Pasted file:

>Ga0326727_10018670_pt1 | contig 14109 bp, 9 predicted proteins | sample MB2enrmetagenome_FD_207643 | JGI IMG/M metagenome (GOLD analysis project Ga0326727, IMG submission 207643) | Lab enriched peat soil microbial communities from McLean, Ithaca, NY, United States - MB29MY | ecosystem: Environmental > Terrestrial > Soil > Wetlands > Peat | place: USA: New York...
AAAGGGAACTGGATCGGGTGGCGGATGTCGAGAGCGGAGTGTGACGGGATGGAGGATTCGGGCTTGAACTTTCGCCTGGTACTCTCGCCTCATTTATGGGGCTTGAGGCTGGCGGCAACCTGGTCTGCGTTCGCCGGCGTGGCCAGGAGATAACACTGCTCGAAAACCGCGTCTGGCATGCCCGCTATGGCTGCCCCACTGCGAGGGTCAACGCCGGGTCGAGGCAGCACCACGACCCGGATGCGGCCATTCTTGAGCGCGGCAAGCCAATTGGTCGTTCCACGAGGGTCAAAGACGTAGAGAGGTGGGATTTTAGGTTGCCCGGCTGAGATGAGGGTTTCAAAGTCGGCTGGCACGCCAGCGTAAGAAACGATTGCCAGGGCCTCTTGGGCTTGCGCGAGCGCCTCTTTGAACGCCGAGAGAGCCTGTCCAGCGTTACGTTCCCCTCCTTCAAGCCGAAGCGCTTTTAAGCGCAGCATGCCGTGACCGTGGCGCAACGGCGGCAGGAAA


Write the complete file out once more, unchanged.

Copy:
>Ga0326727_10018670_pt1 | contig 14109 bp, 9 predicted proteins | sample MB2enrmetagenome_FD_207643 | JGI IMG/M metagenome (GOLD analysis project Ga0326727, IMG submission 207643) | Lab enriched peat soil microbial communities from McLean, Ithaca, NY, United States - MB29MY | ecosystem: Environmental > Terrestrial > Soil > Wetlands > Peat | place: USA: New York...
AAAGGGAACTGGATCGGGTGGCGGATGTCGAGAGCGGAGTGTGACGGGATGGAGGATTCGGGCTTGAACTTTCGCCTGGTACTCTCGCCTCATTTATGGGGCTTGAGGCTGGCGGCAACCTGGTCTGCGTTCGCCGGCGTGGCCAGGAGATAACACTGCTCGAAAACCGCGTCTGGCATGCCCGCTATGGCTGCCCCACTGCGAGGGTCAACGCCGGGTCGAGGCAGCACCACGACCCGGATGCGGCCATTCTTGAGCGCGGCAAGCCAATTGGTCGTTCCACGAGGGTCAAAGACGTAGAGAGGTGGGATTTTAGGTTGCCCGGCTGAGATGAGGGTTTCAAAGTCGGCTGGCACGCCAGCGTAAGAAACGATTGCCAGGGCCTCTTGGGCTTGCGCGAGCGCCTCTTTGAACGCCGAGAGAGCCTGTCCAGCGTTACGTTCCCCTCCTTCAAGCCGAAGCGCTTTTAAGCGCAGCATGCCGTGACCGTGGCGCAACGGCGGCAGGAAA